Now here’s where things go awry. This is really important. If you ask people are they willing to leave a review, and they say yes, the next question out of your mouth needs to be, “Would you mind if I show you how to leave a review?” That’s where people will say, “Yeah, that would be great.” Or they’re going to say, “No, no, I know how to do it.” And say, “Hey, if you could leave me a review right now, that’d be very helpful.” It’s kind of forcing the issue, I know. But we know the human nature and the human condition of things. Google frowns on buying reviews. I’m not saying you should do that, but you should try to do everything you can.
The point of this little talk is, it is not that people are not willing to leave you a review. It is that most people don’t want to admit … It’s technology, and we get technology shame, I call it, where, “I’m not sure how to do it.” They’re not going to come out and say that. You have to politely show them how to do it.
Now the caveat is, if they don’t have a Gmail account, you’re kind of stuck.
Jesse Dolan: A Google account, yeah.
Bob Brennan: Not everybody does. Therefore, that’s where it probably stops. You’re probably crossing the bridge to say, “Hey, let’s set up a Gmail account. I’ll show you how to do it and then leave a review.” That’s really pushing it, unless it’s your relative or something like that, that you’re going to go to that extent.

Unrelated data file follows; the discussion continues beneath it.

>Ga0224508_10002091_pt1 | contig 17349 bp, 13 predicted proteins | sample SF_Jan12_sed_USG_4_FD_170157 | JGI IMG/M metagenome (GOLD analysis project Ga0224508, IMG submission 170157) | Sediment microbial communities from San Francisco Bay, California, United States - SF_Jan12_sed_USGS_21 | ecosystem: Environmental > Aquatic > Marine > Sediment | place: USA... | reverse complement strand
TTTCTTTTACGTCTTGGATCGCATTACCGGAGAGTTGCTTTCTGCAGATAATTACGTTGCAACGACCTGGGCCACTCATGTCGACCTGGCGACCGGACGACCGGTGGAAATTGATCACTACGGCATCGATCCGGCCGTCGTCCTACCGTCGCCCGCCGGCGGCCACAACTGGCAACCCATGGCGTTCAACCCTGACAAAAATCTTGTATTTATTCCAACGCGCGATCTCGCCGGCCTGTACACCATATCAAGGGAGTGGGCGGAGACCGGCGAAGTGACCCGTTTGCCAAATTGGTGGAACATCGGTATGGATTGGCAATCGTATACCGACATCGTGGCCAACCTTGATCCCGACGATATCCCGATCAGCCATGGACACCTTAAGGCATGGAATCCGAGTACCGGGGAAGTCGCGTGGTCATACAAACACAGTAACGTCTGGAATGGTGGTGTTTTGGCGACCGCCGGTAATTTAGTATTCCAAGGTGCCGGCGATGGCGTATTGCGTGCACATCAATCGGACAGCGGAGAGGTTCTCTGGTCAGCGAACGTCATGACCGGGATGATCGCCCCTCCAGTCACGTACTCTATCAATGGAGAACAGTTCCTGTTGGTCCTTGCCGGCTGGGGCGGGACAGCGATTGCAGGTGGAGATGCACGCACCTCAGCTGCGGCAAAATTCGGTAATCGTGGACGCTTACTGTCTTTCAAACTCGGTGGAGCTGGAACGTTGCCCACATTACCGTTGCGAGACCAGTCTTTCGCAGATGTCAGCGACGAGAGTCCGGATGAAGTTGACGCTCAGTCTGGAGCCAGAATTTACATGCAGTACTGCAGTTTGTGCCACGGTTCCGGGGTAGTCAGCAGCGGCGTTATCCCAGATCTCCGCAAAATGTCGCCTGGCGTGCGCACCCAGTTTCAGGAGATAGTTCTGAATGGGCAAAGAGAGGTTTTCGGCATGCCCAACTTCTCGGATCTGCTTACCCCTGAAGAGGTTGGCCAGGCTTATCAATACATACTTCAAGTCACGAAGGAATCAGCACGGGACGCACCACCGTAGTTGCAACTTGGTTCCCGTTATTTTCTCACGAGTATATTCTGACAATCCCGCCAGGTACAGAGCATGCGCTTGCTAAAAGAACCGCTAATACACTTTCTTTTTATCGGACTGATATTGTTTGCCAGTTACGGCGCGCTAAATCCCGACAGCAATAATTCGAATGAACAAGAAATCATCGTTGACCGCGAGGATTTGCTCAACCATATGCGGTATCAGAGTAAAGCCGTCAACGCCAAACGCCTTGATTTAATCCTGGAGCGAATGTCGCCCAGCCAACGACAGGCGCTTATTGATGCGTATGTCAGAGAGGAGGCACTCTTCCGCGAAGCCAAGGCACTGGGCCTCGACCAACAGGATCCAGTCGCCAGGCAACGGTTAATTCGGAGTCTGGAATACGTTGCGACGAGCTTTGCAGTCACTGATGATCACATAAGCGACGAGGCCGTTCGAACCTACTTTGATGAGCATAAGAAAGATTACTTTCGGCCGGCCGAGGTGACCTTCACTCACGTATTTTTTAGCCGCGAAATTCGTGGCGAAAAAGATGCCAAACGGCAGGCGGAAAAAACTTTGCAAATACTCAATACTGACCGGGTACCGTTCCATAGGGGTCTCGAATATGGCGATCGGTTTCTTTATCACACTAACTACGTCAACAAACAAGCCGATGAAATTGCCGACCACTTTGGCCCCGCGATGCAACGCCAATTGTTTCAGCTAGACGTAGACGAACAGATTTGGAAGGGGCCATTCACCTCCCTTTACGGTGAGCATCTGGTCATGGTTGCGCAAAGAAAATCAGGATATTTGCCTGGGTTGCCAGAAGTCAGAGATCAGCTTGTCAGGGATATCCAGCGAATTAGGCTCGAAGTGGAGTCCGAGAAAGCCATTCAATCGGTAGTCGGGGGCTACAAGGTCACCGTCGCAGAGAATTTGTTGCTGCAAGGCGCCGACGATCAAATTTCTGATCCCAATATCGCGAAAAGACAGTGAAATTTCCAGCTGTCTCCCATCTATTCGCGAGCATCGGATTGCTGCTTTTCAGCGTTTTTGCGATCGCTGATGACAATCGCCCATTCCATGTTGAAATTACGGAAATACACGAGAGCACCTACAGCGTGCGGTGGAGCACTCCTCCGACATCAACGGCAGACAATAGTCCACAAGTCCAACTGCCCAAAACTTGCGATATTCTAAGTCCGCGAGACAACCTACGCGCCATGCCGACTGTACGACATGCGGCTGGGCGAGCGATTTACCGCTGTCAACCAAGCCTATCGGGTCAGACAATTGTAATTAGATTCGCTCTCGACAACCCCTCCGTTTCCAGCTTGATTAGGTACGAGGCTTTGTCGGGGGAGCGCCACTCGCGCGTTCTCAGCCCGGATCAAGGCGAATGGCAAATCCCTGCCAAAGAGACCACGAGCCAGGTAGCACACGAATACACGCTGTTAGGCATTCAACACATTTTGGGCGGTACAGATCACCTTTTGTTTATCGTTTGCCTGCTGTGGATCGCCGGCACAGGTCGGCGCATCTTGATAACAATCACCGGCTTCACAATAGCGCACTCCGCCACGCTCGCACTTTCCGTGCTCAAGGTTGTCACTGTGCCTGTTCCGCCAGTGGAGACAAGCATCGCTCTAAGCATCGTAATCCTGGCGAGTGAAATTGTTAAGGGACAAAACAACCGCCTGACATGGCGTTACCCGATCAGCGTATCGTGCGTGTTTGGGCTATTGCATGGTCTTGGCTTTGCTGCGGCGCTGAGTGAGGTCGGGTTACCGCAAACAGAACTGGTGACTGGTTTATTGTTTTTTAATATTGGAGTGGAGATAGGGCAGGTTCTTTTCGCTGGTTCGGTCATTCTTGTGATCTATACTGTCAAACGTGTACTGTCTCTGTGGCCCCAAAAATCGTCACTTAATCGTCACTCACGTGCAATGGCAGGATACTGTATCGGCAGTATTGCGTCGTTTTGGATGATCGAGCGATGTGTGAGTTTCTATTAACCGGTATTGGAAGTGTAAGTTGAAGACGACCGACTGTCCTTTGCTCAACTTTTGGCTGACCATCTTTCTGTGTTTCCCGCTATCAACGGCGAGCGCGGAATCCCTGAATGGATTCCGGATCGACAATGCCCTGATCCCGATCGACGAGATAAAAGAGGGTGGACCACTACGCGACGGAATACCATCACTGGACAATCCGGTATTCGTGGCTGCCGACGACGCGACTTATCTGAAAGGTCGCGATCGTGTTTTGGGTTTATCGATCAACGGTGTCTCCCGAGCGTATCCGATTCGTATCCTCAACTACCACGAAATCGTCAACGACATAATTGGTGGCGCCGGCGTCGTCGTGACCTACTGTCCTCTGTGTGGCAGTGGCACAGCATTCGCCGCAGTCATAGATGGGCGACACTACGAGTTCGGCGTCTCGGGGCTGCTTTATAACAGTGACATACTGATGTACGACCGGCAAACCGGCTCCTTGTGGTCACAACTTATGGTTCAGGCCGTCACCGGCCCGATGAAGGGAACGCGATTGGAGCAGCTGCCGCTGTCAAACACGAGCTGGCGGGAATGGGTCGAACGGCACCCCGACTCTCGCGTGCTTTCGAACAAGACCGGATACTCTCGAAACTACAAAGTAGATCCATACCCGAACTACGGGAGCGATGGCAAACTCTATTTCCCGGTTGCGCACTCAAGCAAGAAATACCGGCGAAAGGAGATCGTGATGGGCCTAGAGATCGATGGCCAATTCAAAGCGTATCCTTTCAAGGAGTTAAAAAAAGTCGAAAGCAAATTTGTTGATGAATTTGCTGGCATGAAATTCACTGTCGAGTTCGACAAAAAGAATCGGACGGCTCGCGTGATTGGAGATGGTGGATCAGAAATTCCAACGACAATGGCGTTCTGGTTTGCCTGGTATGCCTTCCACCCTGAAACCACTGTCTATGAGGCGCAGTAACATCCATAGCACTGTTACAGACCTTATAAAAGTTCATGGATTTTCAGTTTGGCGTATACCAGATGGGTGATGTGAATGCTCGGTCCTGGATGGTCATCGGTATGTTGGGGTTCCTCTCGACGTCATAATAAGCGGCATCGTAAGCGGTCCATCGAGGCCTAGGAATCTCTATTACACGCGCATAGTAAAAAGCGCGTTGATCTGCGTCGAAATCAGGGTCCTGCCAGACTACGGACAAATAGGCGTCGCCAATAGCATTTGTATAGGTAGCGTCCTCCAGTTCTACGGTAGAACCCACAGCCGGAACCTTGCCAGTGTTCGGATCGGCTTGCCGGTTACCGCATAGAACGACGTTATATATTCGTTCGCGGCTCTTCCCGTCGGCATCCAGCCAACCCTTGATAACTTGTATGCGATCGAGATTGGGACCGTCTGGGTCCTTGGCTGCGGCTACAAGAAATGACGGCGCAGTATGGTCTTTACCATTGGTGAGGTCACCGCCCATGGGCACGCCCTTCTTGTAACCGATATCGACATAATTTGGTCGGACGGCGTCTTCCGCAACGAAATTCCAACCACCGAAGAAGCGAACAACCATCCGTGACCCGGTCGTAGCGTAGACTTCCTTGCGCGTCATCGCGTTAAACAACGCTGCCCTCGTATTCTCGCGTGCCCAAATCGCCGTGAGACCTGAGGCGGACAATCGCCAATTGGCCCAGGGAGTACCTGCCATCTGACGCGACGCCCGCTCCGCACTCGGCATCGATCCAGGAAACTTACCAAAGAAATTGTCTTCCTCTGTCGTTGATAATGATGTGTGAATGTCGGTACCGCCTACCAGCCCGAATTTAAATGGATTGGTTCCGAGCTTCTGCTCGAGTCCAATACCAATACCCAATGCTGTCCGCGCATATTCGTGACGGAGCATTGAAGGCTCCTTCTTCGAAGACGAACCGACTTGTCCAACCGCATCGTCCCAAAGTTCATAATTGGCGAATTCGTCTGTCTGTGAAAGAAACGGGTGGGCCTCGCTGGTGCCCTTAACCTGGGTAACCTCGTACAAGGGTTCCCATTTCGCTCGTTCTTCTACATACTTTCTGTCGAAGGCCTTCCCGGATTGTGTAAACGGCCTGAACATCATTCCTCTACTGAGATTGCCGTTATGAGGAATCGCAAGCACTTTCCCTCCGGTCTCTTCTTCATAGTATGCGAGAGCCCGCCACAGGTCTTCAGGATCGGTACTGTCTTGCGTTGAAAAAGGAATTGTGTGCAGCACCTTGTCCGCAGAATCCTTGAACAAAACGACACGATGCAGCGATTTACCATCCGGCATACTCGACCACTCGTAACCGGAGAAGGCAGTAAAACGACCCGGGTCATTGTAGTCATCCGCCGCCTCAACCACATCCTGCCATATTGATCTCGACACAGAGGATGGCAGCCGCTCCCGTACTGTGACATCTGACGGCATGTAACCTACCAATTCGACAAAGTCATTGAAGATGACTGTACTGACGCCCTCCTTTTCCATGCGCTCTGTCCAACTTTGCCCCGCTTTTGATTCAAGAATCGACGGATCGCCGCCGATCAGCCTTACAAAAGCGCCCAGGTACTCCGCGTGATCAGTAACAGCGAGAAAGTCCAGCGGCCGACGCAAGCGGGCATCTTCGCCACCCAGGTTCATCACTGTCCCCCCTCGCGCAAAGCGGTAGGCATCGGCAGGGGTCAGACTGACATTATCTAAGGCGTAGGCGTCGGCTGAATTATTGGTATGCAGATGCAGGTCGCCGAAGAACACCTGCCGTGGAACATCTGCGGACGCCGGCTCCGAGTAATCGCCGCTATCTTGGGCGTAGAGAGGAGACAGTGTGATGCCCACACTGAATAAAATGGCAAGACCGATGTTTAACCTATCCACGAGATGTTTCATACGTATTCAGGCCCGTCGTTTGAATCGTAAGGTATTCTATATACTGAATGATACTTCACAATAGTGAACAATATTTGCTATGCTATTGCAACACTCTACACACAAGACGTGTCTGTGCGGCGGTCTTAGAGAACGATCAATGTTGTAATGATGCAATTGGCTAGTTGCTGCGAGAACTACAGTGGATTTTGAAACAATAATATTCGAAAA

But the key takeaway to get in this deal is the whole technology shame that people are not … They don’t want to come out and say, “Hey, I don’t know how to do a review.” Again, it seems a little pushy. But it’s like, “And I can show you how to leave a review if you need help with that.” Then people will say, more than likely, they’ll say, “Yeah, can you help me with that?”
We try to get X amount of reviews a week with our stores, and you could almost see a 25% to 50% increase in that. Again, I can’t stress enough, the reviews are a huge converting factor. If you’re doing everything we’re telling you to, to get in that three-pack, you can almost measure the phone calls once you see your reviews or once you apply reviews. If you can get 2X over your customer, you definitely see an increase in calls-